13 Questions shine Operation Awesome's Spotlight
2022 Debut Author
On Good Authority by Briana Una McGuckin
1- Which perfume oil is your favorite?
This is complicated to answer, because I use perfume oils to evoke different moods or places as I write; they’re all transporting, just to very different places. One of the oils I used specifically while writing On Good Authority is called Unsettling Portraits (sold by Black Phoenix Alchemy Lab). It got me right into the headspace of Valentine Hobbs, the lowly footman love interest in my Victorian Gothic. The scent notes are “crackled amber resin, faded turpentine and torn canvas, pulverized frankincense, verdigris, and crushed malachite, lead white sandalwood, smoky umber, and lampblack.” The mix of dark, ritualized, almost supernatural grandeur coupled with these humble, unfussy things (the turpentine and lampblack) really brings home the upstairs-downstairs dichotomy of the story. Here is Valentine, this humble worker who is more noble in his heart than his so-called superiors, stuck in this pretty house all stuffed with ugly secrets.
2- Would you please, in 160 characters or less, give a #WriteTip ?
Modify absolute advice before you take it. Example: it’s not “show, DON’T tell,” it’s “make thoughtful decisions about WHEN to show vs. WHEN to tell, and why.”
3- What emotions do you hope your book will evoke for the reader?
It’s not an emotion, quite, but I hope that this book promotes understanding. I hope that I have drawn a clear line between controlling, abusive behavior and consensual kink, and contributed to clarity between the two things instead of their problematic muddling. I hope that people who come from either community see themselves represented here. I hope that readers who do not exist in these spaces get some insight that maybe they didn’t have before, especially about what brings people to the BDSM community, and how different the catharsis of careful, responsible kink is from the corrosion of cruel abuses of power.
4- What is the best part of being an academic librarian?
As an author, it’s having the research superpowers to fall back on when I need to find, for example, a handbook for footmen new to their jobs, so I know what a workday is like for Valentine Hobbs. As a person who loves librarianship for its own sake, the best part is being able to help others satisfy their intellectual curiosity. I love the exploratory work of finding answers, especially for people trying to make sense of the world, or better it somehow.
5- Would you share a picture with us of your book in a romantic setting?
I’ll share two! Would you like it by the fire, perhaps, or with a nice latte and slice of chocolate cake?
6- How do you support your fellow debut authors and have any of them supported you?
My Pitch Wars class (2020) is still very much in touch, and the debuts among us retweet each others’ book news whenever we can. We touch base with feelings/questions about our publishing journeys in the Discord that a few of our class members very wisely organized. I’m also really interested in holding the door for folks who are still querying or on sub. I try to be available for manuscript reading and feedback as time allows; there are so many people out here writing excellent stories who don’t have representation yet, and it’s HARD shopping your work without a teammate to tell you you’re doing great! I’ll never, ever forget the slog of it, and I want to be a cheerleader whenever I can.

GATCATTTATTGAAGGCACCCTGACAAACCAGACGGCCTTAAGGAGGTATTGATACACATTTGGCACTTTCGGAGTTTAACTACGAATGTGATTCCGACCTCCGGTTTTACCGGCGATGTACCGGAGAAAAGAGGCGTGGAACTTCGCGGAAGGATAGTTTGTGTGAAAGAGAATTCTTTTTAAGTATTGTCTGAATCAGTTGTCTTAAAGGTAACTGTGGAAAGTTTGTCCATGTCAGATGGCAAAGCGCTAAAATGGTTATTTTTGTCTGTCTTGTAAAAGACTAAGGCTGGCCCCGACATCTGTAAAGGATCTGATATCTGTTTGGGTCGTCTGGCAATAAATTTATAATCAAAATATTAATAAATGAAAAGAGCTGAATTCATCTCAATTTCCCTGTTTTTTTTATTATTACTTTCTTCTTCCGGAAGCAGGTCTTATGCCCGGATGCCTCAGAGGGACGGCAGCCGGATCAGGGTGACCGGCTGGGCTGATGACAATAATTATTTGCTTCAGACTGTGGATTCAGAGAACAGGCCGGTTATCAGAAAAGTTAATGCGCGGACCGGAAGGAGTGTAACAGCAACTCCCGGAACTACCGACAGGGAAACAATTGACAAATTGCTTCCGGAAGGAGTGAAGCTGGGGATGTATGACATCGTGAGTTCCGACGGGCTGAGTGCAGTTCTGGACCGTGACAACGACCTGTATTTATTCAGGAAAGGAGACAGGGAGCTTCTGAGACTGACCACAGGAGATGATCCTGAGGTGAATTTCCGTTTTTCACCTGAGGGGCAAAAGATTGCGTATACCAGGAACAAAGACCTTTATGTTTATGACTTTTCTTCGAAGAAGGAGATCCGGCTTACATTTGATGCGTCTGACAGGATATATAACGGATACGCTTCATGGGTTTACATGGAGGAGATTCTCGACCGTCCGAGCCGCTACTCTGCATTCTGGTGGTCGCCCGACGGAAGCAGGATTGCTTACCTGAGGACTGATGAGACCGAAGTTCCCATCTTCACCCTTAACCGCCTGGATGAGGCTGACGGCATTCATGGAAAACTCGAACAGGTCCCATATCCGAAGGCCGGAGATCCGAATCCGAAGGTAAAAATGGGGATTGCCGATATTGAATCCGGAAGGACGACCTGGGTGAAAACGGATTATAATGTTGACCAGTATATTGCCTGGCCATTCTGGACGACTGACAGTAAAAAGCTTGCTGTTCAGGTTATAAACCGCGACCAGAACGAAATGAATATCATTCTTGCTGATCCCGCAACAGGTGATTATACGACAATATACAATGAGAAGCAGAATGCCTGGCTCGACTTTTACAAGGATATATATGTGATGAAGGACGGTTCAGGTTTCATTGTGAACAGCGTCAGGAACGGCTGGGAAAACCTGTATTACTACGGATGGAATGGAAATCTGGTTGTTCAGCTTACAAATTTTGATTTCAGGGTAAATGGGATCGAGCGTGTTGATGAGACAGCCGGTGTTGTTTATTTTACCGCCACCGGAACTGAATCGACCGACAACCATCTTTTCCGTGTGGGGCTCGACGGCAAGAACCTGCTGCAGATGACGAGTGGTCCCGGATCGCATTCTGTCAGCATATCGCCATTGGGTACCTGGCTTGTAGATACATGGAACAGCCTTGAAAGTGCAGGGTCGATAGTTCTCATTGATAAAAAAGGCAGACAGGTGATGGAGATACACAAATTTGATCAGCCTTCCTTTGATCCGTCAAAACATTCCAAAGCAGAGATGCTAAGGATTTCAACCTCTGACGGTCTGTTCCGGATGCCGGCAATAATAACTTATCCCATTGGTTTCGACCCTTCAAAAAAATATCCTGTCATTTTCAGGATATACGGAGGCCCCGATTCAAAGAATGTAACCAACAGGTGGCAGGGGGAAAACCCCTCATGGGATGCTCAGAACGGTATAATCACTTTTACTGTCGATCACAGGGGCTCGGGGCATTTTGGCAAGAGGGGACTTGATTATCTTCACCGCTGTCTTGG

7- What's your Twitter handle, and do you have two or three writer friends on there to shout-out to for #WriterWednesday ?
I’m @BrianaUna on Twitter. As for shoutouts… Just three? Oof, I have like ten, but I will stay in my genre lane and just do some people scribbling scary stuff at this particular moment.
twitter handles for my shout-outs:
Alex Woodroe: AlexWoodroe
CJ Dotson: cj_dots
Erin E. Adams: IAmEEAdams
Alex Woodroe, whose debut, WHISPERWOOD, comes out in July of next year. Alex is a beautiful soul who deserves all good things from publishing, as well as from the world in general. Also, she’s good at just plain creeping me out, in that folkloric way that feels timeless—true in your bones.
C.J. Dotson wrote THE CUT, which is in the hotel-horror vein of THE SHINING but, instead of alcoholism, it’s tackling how women struggle to emotionally recalibrate after abuse. (CJ’s too humble to comp The Shining; I have no such qualms!). We don’t have enough stories about how hard it is not to fall back into patterns of abuse after managing to escape them, and this one goes there while also sustaining a satisfyingly supernatural evil as well. C.J. deserves representation, like, several yesterdays ago.
Last but not least, Erin E. Adams’s debut, JACKAL, is also out this October and I’m so excited to get my hands on it. I love stories where there’s this sense that the whole town is implicated in whatever evil, unjust stuff is going on, because that’s the truth, and it’s horrifying—that people will turn away from awfulness because it’s too uncomfortable to look. Erin is also a Pitch Wars 2020 alumna, and to know from the inside, about how much work and tenacious hope this takes… It’s rewarding to watch it all pay off.
8- What is your favorite creative non-writing activity to do?
I love to draw, but I never give it proper attention; it always comes out when I’m listening to a podcast, or in a workshop—I’ll just doodle people or animals. I tell myself that someday I’ll pursue illustration, to put some oomph behind the natural inclination; it would be wonderful to have the motor skill to depict my characters and scenes… I just don’t really know where to begin! More deliberately, I like to do faux-stained glass work with liquid leading and glass paint. It’s very forgiving of errors, and applying paint to glass is soothing. There’s no resistance; the way is smooth.